Mandela was faced with a vicious apartheid regime that eliminated all rights for blacks and gave them no hope for the future. This was a regime which used secret police, prisons and military force to crush all efforts at seeking freedom by blacks.

What would you have done faced with that crushing government?

What would you do here in America if you had that kind of oppression?

Some of the people who are most opposed to oppression from Washington attack Mandela when he was opposed to oppression in his own country.

After years of preaching non-violence, using the political system, making his case as a defendant in court, Mandela resorted to violence against a government that was ruthless and violent in its suppression of free speech.

As Americans we celebrate the farmers at Lexington and Concord who used force to oppose British tyranny. We praise George Washington for spending eight years in the field fighting the British Army's dictatorial assault on our freedom.

Patrick Henry said, "Give me liberty or give me death."

Thomas Jefferson wrote and the Continental Congress adopted that "all men are created equal, and they are endowed by their Creator with certain unalienable rights, among which are life, liberty, and the pursuit of happiness."

Doesn't this apply to Nelson Mandela and his people?

Some conservatives say, ah, but he was a communist.

Actually Mandela was raised in a Methodist school, was a devout Christian, turned to communism in desperation only after South Africa was taken over by an extraordinarily racist government determined to eliminate all rights for blacks.

I would ask of his critics: where were some of these conservatives as allies against tyranny?

Where were the masses of conservatives opposing Apartheid? In a desperate struggle against an overpowering government, you accept the allies you have just as Washington was grateful for a French monarchy helping him defeat the British.

Keller takes a similar line:

The early collaboration of the A.N.C. with the Communists was a marriage of convenience for a movement that had few friends. The South African Communist Party and its patrons in Russia and China were a source of money and weapons for the largely feckless armed struggle, and for many, it meant solidarity with a cause larger than South Africa. Communist ideology undoubtedly seeped into the A.N.C., where it became part of a uniquely South African cocktail with African nationalism, Black Consciousness, religious liberalism and other, inchoate angers and resentments and yearnings.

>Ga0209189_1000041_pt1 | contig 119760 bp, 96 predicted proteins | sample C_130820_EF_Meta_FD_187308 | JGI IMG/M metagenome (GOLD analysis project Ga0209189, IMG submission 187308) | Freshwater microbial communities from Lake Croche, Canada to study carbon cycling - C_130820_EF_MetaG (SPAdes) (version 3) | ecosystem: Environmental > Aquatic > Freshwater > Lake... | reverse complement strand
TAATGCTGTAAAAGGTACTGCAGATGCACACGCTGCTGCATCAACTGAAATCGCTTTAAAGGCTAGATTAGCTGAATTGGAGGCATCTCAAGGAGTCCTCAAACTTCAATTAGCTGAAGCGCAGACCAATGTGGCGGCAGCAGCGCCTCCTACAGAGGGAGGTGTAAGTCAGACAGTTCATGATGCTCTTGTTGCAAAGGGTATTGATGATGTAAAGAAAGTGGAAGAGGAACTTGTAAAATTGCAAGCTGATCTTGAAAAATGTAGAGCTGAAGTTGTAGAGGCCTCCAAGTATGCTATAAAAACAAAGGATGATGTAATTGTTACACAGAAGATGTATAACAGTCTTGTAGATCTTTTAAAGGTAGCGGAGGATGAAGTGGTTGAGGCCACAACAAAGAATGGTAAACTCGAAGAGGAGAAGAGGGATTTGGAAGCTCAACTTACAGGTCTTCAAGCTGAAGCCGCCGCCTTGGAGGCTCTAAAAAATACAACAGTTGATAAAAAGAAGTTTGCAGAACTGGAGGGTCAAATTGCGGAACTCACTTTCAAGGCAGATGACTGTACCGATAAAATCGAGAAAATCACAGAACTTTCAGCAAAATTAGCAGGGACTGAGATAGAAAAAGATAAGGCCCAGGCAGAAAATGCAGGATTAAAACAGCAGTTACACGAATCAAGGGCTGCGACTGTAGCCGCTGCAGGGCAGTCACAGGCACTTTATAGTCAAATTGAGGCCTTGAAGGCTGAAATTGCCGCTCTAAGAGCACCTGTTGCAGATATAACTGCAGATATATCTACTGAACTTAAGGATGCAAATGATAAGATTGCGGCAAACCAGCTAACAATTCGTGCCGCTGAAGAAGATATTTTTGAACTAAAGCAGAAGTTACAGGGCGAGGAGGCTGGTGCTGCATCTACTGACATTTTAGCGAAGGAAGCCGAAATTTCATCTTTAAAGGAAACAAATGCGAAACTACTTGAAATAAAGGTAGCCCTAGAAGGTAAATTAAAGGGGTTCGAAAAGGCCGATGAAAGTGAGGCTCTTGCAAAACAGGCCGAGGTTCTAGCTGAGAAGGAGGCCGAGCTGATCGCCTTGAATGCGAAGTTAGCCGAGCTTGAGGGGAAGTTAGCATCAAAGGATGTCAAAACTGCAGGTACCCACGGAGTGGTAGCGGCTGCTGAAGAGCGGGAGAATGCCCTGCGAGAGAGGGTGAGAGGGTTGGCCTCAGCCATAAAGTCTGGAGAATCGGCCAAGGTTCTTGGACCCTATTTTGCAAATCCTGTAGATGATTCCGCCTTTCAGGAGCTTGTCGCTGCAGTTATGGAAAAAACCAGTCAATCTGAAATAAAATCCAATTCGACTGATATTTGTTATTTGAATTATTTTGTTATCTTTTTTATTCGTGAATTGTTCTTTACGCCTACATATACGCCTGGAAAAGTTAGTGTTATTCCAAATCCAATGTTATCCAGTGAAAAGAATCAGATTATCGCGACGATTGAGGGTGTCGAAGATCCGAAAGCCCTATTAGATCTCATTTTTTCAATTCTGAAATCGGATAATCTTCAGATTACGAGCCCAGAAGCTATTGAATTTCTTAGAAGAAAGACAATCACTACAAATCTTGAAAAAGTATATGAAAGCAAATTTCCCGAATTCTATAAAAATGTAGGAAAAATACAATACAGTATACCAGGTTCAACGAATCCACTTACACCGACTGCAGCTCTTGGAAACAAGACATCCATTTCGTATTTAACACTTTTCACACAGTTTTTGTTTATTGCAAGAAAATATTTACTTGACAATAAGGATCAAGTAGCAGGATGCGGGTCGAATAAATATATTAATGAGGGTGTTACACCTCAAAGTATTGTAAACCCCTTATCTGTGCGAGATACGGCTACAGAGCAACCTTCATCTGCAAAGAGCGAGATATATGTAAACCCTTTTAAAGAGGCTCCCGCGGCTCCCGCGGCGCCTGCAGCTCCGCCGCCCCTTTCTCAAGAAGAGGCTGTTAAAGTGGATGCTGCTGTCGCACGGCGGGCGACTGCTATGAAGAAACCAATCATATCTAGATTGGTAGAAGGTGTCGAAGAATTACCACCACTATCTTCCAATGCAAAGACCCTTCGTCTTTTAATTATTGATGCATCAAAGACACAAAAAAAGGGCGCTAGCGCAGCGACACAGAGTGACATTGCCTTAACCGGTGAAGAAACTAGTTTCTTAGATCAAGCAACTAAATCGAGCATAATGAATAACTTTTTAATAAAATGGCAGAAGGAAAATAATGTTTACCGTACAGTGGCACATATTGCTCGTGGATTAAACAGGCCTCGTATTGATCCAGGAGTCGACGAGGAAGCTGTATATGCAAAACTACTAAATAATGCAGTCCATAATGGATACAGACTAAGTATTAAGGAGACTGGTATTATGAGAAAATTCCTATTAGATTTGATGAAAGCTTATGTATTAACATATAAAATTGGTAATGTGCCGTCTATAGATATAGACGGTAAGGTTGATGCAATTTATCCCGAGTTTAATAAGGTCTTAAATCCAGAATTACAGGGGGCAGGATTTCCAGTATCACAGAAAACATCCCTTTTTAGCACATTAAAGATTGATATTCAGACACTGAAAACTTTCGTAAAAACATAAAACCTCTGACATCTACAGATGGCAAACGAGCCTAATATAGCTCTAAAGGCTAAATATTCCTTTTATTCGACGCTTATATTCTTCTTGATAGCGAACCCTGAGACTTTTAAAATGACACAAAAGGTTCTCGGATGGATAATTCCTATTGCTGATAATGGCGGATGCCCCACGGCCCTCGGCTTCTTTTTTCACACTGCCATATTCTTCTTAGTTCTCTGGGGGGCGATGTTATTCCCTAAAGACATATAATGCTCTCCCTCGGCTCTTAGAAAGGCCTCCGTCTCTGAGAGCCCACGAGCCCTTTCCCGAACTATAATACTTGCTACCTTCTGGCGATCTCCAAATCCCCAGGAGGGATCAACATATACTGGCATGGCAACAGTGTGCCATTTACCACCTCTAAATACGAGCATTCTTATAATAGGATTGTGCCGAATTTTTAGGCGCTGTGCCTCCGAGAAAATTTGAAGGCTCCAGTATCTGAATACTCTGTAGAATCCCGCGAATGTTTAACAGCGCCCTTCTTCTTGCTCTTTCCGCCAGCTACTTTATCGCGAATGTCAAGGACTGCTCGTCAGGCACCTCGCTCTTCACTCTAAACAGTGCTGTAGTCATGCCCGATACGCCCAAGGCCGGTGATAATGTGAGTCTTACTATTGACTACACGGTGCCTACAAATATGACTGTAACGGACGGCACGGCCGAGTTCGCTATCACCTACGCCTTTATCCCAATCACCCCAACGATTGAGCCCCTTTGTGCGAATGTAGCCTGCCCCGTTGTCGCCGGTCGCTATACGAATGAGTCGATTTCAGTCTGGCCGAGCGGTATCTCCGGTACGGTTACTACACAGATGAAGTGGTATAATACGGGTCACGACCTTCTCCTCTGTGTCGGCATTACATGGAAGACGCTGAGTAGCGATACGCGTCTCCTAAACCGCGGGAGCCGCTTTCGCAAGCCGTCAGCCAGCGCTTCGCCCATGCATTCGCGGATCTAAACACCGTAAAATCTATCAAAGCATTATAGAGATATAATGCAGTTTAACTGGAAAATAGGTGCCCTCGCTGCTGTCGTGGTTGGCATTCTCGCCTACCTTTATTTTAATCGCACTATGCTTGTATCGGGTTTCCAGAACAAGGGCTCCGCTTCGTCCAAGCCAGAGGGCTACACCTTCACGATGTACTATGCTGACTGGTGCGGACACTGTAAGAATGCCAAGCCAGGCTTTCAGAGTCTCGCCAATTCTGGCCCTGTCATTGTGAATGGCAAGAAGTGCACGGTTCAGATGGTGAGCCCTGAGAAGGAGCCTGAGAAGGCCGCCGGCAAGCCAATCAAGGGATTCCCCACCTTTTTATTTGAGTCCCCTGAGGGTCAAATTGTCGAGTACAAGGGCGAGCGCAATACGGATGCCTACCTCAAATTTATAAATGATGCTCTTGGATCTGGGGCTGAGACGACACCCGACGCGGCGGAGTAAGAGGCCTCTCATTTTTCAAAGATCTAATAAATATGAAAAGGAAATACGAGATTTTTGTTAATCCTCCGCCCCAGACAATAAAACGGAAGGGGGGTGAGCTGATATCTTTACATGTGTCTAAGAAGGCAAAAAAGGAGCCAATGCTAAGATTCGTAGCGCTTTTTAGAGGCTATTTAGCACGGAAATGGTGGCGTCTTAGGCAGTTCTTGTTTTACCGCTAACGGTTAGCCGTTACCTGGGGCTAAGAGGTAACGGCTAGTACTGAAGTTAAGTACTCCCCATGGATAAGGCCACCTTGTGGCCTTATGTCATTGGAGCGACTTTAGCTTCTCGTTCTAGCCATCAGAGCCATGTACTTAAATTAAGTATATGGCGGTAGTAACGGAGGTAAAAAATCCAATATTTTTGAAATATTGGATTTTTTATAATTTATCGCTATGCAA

The view of Gingrich and Keller view is the charitable one: that the Communist component of Mandela's ANC was basically a marriage of necessity, like the Spanish and Chinese anti-Fascist alliances of 1937, or the Western alliance with Stalin a few years later. This is an important point - but the irony is that Newt's defense of Mandela's Communist ties is also the conservative defense of not taking a harder line against South Africa in the final decade of the Cold War, while Marxism and Soviet influence menaced the southern part of Africa. It is the sober realization that the long-term and wider cause of freedom may require short-term alliances of convenience with enemies of freedom. Liberals may reject the concept of alliances driven by interest rather than principle, but conservatives, long accepting of this reality and recognizing that the difference between a nation's allies and its enemies is always a meaningful, should grant Mandela the same understanding as Reagan, FDR, and Washington in this respect: he made the allies he needed to advance a just cause.

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Posted by Baseball Crank at 11:23 PM | War 2007-16 | Comments (0)
December 9, 2013
POLITICS: Hispanic Voters Lose Faith In Barack Obama

We all know how far President Obama's approval rating has fallen, 13 months after his re-election. Gallup had a fascinating look at who exactly has lost faith in Obama, among poll respondents who approved of him a year ago. And prominent among the groups with the biggest drop is the supposed bedrock of the Permanent Democrat Majority™ - self-identified Hispanic voters.